Competence 2: Technology

Today, Seth Sternberg, founder of Meebo, posted his thoughts on managing startups over on Techcrunch.

He believes that the core team needs at least two technical people: the pixelator (design of the front end) and the person who makes the servers fly (backend).

That’s a useful framework to start with. Where is design and processing going? What is likely to break onto the scene in the next five years? What is flair and what is competence in the field?

In the social media world of south-east England, many of us rely on LoudMouthMan to give us an overview of what is happening.

I suspect many geeks are very specialized and are micro-micro, so to speak.  What are the slightly broader ‘chunks’ that match clusters or groups of apps who compete with each other?

Competence 3: Marketing

Now we get to looking after customers.  Marketers in the social media space are quite competent technically.  They use social media to find customers, respond to customers, and tweak the system to manage the % ROI.

This space is very noisy. But I perceive most people are chasing the business of big traditional companies who are perceived to be flush with cash.

I haven’t met too many social media marketers who will manage a startup.  The closest that I know of is Julius Solaris who is his own startup, so to speak.  He arrived in UK less than 18 months ago and has built an extensive network of entrepreneurs in London.

I’ve done a little work on the broad mega-picture of Facebook & Twitter and Linkedin users in UK

To work our own space – to go from zero customers to 1000’s of customers, we need to copy Julius.

Competence 4: Keeping it all together.

I have met some accountants at Julius’ meetups. Accountants who specialize in social media are as rare as hens’ teeth though.

Lawyers are a little more common, but not common at all. Omar Ha-Redeye, reading for his JD in Canada is the closest I know.

This post is my contribution to this competence ‘Keeping it all together’ by thinking ahead about our skill base.

Competence 5: Emergence

And lastly, who is Hannibal of the A team?

We sometimes bring ‘old world’ attitudes to social media. We want to be in-charge, largely because we don’t trust each other and we are terrified of losing control of the ‘rent’ – the unusual profits.

In reality, of course, we barely have any profit at all. This is part of the creative sector and few people get rich.

Hannibal doesn’t play this old fashioned role. Hannibal thinks up the game plan. Hannibal builds the missing trust and gets out some fair and cast iron contracts (that the lawyers, accountants and psychologists will make happen in their detail).

Hannibal coordinates. Hannibal sizes up the progress we make in our distinct arenas and passes information between us to help us stay together.

And second only to building trust, Hannibal senses the emergence of new understanding, clarity and more finely tuned goals. Hannibal represents the group to itself . . . represents the group to itself.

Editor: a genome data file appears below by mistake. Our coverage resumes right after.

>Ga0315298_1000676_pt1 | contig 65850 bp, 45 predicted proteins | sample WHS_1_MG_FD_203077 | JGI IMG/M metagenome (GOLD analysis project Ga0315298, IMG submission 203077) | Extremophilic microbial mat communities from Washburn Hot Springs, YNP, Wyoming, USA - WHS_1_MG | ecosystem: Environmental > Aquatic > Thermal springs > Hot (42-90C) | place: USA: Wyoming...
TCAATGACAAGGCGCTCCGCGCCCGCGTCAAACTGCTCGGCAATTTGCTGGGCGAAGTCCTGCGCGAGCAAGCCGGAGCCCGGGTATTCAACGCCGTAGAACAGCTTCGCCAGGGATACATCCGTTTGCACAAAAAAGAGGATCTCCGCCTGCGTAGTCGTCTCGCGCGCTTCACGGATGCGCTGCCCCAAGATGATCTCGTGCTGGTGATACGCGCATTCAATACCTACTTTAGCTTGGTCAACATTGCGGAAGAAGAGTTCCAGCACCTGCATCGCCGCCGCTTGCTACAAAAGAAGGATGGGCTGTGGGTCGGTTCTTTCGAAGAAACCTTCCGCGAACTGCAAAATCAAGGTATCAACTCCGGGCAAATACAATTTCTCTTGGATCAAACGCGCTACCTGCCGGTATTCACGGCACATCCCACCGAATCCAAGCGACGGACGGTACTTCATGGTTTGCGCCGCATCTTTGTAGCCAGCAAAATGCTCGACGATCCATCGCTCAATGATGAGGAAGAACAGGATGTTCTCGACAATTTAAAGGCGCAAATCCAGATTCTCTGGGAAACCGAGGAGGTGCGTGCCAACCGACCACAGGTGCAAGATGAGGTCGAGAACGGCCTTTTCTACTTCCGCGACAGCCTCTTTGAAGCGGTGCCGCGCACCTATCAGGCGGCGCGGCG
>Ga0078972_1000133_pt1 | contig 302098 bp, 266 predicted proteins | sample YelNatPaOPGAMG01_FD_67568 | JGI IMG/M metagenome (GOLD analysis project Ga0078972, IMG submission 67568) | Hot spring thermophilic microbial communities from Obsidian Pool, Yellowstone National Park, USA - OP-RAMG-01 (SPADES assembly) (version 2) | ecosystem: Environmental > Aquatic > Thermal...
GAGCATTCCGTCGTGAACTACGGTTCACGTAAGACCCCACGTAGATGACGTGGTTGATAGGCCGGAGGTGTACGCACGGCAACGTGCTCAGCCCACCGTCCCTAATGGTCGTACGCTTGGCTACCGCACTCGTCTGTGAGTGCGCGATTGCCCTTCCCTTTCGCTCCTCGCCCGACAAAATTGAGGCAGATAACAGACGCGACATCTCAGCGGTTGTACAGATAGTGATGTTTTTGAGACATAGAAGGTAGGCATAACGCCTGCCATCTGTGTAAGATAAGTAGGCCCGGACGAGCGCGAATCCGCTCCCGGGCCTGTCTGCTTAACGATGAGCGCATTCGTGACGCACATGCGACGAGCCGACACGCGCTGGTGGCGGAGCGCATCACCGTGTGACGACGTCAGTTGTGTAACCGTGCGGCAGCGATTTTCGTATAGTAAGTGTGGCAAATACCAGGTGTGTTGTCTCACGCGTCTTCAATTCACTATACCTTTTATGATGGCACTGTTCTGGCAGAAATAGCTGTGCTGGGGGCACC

Hannibal must love the group, seriously love it.

We are Hannibal in our own lives. We think up our game plan. We help all the people who help us to trust each other. We pass information between them when they cannot do it themselves. We sense what we can do together and we represent this possibility so everyone can imagine a future that includes us . Universities have started to offer full semester courses to start students developing personal leadership.

Five competencies for managing a social media business

  • We need them all in part
  • It’s great when we find a maven who will keep us informed of broad changes
  • It seems to me that there are many opportunities to become experts at “industry” level (between niche and the broader picture).
  • “Keeping it all together” is calling for people with professional skills to specialize in social media.
  • We are all Hannibals in our own life.
  • Some people play the role of Hannibal in project teams and get very good at it.

Any use to you? Has this list helped you to check off your strengths and the strengths of your network?

Can you start a project team in the next month?  Who is missing from your team?

When you next go to a meetup, who are you hoping to find, probably standing somewhere quietly?

Any thoughts?

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NEWPORT, ISLE OF WIGHT - JUNE 14:  Music fans ...
Image by Getty Images via Daylife

Laying out your social media campaign

Yesterday morning, I posted 10 Sun Tzu rules for the networked world.  These are 10 questions to guide our social media strategy – beginning with describing our fans and ending, with  issues which confuse the fans and which we need to address.

Startups have special issues

Start-ups struggle, or rather panic on the first question.  Who is my fan?  I know who speaks to me now, and I have a vague idea about who I want to speak to – and there is a biiiiiiiiig gap.

Pupils dilate.  Heart pounds.

How can we define the fans we have never met?

All is not lost.  We have a hack.

Last night, I posted a really simple way to imagine speaking to that customer that we haven’t met yet.

It’s a really good technqiue for describing fans and customers we hope to have but don’t have yet.

Get our scenario-writing going

Try it.  Get rid of that anxious feeling !

You’ll be surprised at how quickly you can  imagine the scenarios.

Once you are imagining meeting your customers, you can start defining your sales process

Once you can imagine your customers, the next important step is to figure out who is ready to buy.  And if they are ready to buy, do they have the money and when will they have the money?

Finding the best customers

For those of us not from a sales background, approaching customers is seriously intimidating and meeting with dead-ends is disheartening.

BNET came timeously to the rescue yesterday.  Here is their step-by-step “prospect qualification” system.

It breaks these larger 4 questions into baby steps.

  1. Do they need what you sell?
  2. Do they have the money to pay?
  3. Who does the buyer have to consult and who makes the final decision?
  4. When might they buy and what determines when they might buy?

It’s a very good idea to take one of the fans you described and step through these questions.

The questions seem to loop into each other towards the end so just revert to the pages 1-17 and click throught to the end!

Making progress?

Is this coming together for you?  It should be.  Do let me know!